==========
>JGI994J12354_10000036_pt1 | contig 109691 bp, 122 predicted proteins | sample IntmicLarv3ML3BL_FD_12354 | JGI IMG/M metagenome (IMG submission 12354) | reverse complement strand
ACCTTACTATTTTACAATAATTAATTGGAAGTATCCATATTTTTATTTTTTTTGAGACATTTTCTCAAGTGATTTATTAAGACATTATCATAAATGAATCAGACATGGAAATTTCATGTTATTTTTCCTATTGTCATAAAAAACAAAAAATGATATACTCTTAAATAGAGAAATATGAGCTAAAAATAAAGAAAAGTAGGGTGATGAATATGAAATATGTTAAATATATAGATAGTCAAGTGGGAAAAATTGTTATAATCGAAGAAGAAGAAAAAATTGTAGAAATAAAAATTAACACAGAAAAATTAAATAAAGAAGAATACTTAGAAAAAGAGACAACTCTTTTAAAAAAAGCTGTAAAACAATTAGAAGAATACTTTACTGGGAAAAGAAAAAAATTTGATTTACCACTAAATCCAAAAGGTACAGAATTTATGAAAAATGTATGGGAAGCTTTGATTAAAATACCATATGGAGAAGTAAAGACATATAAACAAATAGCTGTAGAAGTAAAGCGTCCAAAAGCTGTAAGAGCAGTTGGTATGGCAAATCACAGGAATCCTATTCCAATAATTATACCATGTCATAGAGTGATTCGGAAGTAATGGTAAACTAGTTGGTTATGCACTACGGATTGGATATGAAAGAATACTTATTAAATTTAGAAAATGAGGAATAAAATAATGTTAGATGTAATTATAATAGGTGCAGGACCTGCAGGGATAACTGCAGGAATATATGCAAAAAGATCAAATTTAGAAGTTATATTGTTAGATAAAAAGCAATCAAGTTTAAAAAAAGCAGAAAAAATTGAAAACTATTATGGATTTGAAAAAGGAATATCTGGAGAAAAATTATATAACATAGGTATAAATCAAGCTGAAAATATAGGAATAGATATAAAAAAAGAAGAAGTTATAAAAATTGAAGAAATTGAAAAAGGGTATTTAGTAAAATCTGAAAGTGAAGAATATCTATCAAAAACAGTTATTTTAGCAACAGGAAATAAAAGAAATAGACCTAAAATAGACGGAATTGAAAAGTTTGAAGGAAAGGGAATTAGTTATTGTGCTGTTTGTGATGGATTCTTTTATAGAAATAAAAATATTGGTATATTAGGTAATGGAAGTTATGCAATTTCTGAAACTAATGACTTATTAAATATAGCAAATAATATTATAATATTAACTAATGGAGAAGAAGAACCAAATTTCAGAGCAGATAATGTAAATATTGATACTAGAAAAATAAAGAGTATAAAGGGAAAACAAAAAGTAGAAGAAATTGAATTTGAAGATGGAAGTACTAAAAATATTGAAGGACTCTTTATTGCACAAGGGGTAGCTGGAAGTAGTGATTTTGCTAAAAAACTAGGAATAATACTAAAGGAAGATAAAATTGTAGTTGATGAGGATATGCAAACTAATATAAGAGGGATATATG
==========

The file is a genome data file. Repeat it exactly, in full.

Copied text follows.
>JGI994J12354_10000036_pt1 | contig 109691 bp, 122 predicted proteins | sample IntmicLarv3ML3BL_FD_12354 | JGI IMG/M metagenome (IMG submission 12354) | reverse complement strand
ACCTTACTATTTTACAATAATTAATTGGAAGTATCCATATTTTTATTTTTTTTGAGACATTTTCTCAAGTGATTTATTAAGACATTATCATAAATGAATCAGACATGGAAATTTCATGTTATTTTTCCTATTGTCATAAAAAACAAAAAATGATATACTCTTAAATAGAGAAATATGAGCTAAAAATAAAGAAAAGTAGGGTGATGAATATGAAATATGTTAAATATATAGATAGTCAAGTGGGAAAAATTGTTATAATCGAAGAAGAAGAAAAAATTGTAGAAATAAAAATTAACACAGAAAAATTAAATAAAGAAGAATACTTAGAAAAAGAGACAACTCTTTTAAAAAAAGCTGTAAAACAATTAGAAGAATACTTTACTGGGAAAAGAAAAAAATTTGATTTACCACTAAATCCAAAAGGTACAGAATTTATGAAAAATGTATGGGAAGCTTTGATTAAAATACCATATGGAGAAGTAAAGACATATAAACAAATAGCTGTAGAAGTAAAGCGTCCAAAAGCTGTAAGAGCAGTTGGTATGGCAAATCACAGGAATCCTATTCCAATAATTATACCATGTCATAGAGTGATTCGGAAGTAATGGTAAACTAGTTGGTTATGCACTACGGATTGGATATGAAAGAATACTTATTAAATTTAGAAAATGAGGAATAAAATAATGTTAGATGTAATTATAATAGGTGCAGGACCTGCAGGGATAACTGCAGGAATATATGCAAAAAGATCAAATTTAGAAGTTATATTGTTAGATAAAAAGCAATCAAGTTTAAAAAAAGCAGAAAAAATTGAAAACTATTATGGATTTGAAAAAGGAATATCTGGAGAAAAATTATATAACATAGGTATAAATCAAGCTGAAAATATAGGAATAGATATAAAAAAAGAAGAAGTTATAAAAATTGAAGAAATTGAAAAAGGGTATTTAGTAAAATCTGAAAGTGAAGAATATCTATCAAAAACAGTTATTTTAGCAACAGGAAATAAAAGAAATAGACCTAAAATAGACGGAATTGAAAAGTTTGAAGGAAAGGGAATTAGTTATTGTGCTGTTTGTGATGGATTCTTTTATAGAAATAAAAATATTGGTATATTAGGTAATGGAAGTTATGCAATTTCTGAAACTAATGACTTATTAAATATAGCAAATAATATTATAATATTAACTAATGGAGAAGAAGAACCAAATTTCAGAGCAGATAATGTAAATATTGATACTAGAAAAATAAAGAGTATAAAGGGAAAACAAAAAGTAGAAGAAATTGAATTTGAAGATGGAAGTACTAAAAATATTGAAGGACTCTTTATTGCACAAGGGGTAGCTGGAAGTAGTGATTTTGCTAAAAAACTAGGAATAATACTAAAGGAAGATAAAATTGTAGTTGATGAGGATATGCAAACTAATATAAGAGGGATATATG